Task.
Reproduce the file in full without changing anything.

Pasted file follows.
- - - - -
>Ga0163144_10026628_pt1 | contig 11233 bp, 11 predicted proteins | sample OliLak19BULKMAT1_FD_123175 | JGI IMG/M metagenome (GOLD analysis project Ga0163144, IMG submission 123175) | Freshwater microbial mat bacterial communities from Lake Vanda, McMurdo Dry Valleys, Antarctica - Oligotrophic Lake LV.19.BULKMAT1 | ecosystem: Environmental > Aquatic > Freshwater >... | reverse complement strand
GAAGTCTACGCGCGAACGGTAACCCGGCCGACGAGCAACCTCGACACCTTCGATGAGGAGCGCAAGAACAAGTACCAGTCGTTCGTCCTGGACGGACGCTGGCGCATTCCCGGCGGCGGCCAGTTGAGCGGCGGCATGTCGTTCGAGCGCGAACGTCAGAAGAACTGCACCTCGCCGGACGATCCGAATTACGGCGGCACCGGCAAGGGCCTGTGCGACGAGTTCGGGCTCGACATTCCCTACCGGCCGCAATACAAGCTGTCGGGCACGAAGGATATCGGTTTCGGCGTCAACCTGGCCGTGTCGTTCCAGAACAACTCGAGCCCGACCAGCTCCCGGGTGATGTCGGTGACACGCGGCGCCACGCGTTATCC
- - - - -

>Ga0163144_10026628_pt1 | contig 11233 bp, 11 predicted proteins | sample OliLak19BULKMAT1_FD_123175 | JGI IMG/M metagenome (GOLD analysis project Ga0163144, IMG submission 123175) | Freshwater microbial mat bacterial communities from Lake Vanda, McMurdo Dry Valleys, Antarctica - Oligotrophic Lake LV.19.BULKMAT1 | ecosystem: Environmental > Aquatic > Freshwater >... | reverse complement strand
GAAGTCTACGCGCGAACGGTAACCCGGCCGACGAGCAACCTCGACACCTTCGATGAGGAGCGCAAGAACAAGTACCAGTCGTTCGTCCTGGACGGACGCTGGCGCATTCCCGGCGGCGGCCAGTTGAGCGGCGGCATGTCGTTCGAGCGCGAACGTCAGAAGAACTGCACCTCGCCGGACGATCCGAATTACGGCGGCACCGGCAAGGGCCTGTGCGACGAGTTCGGGCTCGACATTCCCTACCGGCCGCAATACAAGCTGTCGGGCACGAAGGATATCGGTTTCGGCGTCAACCTGGCCGTGTCGTTCCAGAACAACTCGAGCCCGACCAGCTCCCGGGTGATGTCGGTGACACGCGGCGCCACGCGTTATCC